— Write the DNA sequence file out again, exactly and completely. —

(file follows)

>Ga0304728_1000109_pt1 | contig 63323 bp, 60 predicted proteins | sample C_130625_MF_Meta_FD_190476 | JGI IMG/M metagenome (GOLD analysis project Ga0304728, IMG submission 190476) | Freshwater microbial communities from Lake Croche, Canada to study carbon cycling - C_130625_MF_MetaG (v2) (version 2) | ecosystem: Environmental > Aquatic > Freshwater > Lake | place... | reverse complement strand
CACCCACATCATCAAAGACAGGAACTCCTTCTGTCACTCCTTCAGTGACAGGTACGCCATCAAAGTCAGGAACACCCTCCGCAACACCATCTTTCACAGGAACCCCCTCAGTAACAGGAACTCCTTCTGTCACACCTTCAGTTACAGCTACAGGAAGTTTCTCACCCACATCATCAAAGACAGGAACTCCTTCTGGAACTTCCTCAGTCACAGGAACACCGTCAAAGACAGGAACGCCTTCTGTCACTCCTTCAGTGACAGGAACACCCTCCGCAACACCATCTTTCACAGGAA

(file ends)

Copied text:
>Ga0304728_1000109_pt1 | contig 63323 bp, 60 predicted proteins | sample C_130625_MF_Meta_FD_190476 | JGI IMG/M metagenome (GOLD analysis project Ga0304728, IMG submission 190476) | Freshwater microbial communities from Lake Croche, Canada to study carbon cycling - C_130625_MF_MetaG (v2) (version 2) | ecosystem: Environmental > Aquatic > Freshwater > Lake | place... | reverse complement strand
CACCCACATCATCAAAGACAGGAACTCCTTCTGTCACTCCTTCAGTGACAGGTACGCCATCAAAGTCAGGAACACCCTCCGCAACACCATCTTTCACAGGAACCCCCTCAGTAACAGGAACTCCTTCTGTCACACCTTCAGTTACAGCTACAGGAAGTTTCTCACCCACATCATCAAAGACAGGAACTCCTTCTGGAACTTCCTCAGTCACAGGAACACCGTCAAAGACAGGAACGCCTTCTGTCACTCCTTCAGTGACAGGAACACCCTCCGCAACACCATCTTTCACAGGAA